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Tax Notes Capitol Hill reporters Cady Stanton and Doug Sword discuss the challenges the Tax Relief for American Families and Workers Act is facing in the Senate. The $79 billion bill includes provisions such as an expansion of the child tax credit for lower-income households and a retroactive extension of tax breaks from the Tax Cuts and Jobs Act.

Since the House passed the bill with bipartisan support, it has faced obstacles in the Senate. Senate Finance ranking member Mike Crapo has raised concerns about the child tax credit provisions, leading to a standoff with Senate Finance Chair Ron Wyden and House Ways and Means Chair Jason Smith. The Republicans are seeking changes to the bill, including the income lookback provision and identification number requirements for children.

Senate Republicans, including Crapo, have voiced various issues with the bill, such as the retroactivity of the business tax breaks and a provision affecting the employee retention credit. They also want the opportunity to propose amendments to the bill, which could open the door to additional changes from both sides of the aisle. However, allowing amendments could complicate the bill’s passage, as Democrats may push for further expansions to the child tax credit.

Aside from specific issues with the bill, Congress’s focus on passing a spending bill and election-year politics are contributing to the delay. Both parties are seeking credit for legislative wins and may be hesitant to compromise. Additionally, procedural constraints and upcoming breaks in the congressional calendar are limiting opportunities for the bill to advance in the Senate.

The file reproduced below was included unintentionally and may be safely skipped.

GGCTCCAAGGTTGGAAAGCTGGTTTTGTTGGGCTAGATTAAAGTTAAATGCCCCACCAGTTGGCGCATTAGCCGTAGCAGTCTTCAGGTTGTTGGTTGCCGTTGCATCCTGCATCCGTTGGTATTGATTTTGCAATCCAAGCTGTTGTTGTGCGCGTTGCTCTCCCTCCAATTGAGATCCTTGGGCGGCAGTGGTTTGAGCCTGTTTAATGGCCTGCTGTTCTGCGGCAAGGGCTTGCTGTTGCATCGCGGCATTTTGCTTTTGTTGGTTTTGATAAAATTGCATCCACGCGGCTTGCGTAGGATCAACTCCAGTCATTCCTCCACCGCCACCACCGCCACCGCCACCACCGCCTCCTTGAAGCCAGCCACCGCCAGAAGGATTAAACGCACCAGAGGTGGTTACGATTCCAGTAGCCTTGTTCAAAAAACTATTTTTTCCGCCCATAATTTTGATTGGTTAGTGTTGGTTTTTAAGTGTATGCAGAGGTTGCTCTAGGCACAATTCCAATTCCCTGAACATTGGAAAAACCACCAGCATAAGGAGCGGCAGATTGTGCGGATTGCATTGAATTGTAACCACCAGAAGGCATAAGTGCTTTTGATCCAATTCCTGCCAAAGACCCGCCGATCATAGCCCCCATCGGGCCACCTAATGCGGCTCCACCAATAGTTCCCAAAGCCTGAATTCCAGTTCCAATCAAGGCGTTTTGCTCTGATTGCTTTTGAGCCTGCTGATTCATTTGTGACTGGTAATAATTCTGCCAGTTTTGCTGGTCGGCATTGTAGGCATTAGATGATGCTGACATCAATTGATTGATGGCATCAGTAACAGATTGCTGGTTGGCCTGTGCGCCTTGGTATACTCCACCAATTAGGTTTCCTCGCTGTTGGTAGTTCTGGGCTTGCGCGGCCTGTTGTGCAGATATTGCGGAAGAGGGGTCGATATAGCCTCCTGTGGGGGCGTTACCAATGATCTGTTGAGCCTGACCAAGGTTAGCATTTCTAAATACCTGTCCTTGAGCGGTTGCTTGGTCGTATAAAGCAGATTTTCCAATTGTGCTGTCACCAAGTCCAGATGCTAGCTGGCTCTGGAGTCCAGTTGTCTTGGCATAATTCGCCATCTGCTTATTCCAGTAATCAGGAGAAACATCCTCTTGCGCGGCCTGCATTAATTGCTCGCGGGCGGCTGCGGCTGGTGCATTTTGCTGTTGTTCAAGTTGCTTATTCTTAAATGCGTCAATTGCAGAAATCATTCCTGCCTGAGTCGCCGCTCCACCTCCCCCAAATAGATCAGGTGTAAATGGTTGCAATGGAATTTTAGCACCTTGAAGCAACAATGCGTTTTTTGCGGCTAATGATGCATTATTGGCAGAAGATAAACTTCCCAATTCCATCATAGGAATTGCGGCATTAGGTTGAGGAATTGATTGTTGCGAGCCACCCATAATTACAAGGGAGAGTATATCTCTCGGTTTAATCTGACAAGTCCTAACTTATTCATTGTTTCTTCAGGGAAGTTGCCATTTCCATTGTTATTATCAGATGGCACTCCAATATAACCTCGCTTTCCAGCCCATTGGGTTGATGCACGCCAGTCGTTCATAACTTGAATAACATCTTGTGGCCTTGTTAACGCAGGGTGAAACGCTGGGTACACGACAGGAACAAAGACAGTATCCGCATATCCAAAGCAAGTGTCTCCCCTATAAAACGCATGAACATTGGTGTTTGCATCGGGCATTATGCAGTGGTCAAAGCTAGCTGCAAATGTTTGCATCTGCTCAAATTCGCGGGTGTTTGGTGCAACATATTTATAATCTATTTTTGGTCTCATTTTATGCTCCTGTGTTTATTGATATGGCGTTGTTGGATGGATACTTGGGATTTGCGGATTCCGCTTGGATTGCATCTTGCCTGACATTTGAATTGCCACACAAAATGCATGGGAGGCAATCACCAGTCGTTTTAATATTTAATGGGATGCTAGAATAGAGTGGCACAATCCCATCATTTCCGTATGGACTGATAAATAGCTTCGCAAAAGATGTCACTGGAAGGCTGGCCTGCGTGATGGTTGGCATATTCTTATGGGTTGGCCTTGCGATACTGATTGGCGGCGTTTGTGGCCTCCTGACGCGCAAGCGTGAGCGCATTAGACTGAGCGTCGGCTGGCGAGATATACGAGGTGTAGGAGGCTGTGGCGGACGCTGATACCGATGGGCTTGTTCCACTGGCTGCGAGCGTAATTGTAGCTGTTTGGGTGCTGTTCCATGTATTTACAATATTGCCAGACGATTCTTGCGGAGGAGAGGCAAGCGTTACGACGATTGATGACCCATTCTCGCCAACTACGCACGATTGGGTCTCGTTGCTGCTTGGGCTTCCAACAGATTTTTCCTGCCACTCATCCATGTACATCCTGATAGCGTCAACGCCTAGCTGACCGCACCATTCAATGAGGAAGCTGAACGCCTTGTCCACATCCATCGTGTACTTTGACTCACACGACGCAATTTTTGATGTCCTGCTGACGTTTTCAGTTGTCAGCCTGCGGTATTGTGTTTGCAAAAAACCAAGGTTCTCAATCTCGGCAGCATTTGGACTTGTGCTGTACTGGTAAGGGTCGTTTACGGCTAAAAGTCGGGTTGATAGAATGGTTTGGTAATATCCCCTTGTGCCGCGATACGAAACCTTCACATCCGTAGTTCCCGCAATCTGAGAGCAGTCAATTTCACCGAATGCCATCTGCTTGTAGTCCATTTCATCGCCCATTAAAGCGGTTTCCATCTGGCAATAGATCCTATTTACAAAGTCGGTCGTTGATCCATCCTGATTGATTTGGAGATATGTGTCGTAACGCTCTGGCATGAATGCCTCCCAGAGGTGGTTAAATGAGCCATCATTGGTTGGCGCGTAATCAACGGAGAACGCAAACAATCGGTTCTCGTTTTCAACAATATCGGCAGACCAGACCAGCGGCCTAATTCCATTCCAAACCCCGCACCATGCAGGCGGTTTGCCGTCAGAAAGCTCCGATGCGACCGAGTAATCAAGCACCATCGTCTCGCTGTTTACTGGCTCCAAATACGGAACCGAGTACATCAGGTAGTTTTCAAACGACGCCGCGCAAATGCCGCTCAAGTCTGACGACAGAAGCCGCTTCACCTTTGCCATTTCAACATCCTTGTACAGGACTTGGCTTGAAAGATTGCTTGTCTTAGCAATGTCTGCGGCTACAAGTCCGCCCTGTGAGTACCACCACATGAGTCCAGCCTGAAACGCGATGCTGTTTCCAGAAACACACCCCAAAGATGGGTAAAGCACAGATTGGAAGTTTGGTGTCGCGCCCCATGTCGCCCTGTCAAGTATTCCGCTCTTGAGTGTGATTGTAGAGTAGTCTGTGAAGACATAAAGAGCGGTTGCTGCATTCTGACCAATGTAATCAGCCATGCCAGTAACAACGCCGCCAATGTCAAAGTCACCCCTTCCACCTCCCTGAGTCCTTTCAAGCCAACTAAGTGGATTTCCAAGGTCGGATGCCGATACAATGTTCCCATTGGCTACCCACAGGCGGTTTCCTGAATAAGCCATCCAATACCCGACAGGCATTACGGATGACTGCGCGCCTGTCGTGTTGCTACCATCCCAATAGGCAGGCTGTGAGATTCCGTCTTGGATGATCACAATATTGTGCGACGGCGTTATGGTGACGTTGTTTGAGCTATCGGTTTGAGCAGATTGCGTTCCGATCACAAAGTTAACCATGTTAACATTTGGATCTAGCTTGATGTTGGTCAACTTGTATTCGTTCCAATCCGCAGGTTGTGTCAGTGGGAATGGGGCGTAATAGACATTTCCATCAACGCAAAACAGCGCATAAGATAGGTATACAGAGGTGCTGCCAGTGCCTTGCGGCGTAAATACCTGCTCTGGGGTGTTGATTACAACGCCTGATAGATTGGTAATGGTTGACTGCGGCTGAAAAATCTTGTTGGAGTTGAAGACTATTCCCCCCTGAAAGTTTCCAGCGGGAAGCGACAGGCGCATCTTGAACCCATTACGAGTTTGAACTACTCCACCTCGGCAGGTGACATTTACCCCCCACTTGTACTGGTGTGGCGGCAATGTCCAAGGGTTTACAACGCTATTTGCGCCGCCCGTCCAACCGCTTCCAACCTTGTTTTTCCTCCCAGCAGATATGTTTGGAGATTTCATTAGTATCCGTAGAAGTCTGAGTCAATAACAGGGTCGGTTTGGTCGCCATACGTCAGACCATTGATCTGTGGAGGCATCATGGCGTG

Key figures involved in the negotiations, such as Wyden, Crapo, and Smith, have expressed varying levels of optimism and frustration regarding the bill’s progress. Despite efforts to address Senate Republicans’ concerns, negotiations have reached an impasse, with no clear path forward. The possibility of the bill reaching the Senate floor in the near future seems unlikely, given the competing priorities and limited legislative calendar.

While the April 15 tax season deadline is approaching, the bill may not necessarily fail if it misses this deadline. The IRS can make changes to the child tax credit without requiring amended returns, and businesses typically file for extensions. The possibility of delaying the bill until 2025 has been raised, with Republicans considering the potential benefits of waiting until after the 2024 elections to pursue a broader tax reform agenda. However, there are differences among Senate Republicans on whether postponing the bill is intentional or necessary.

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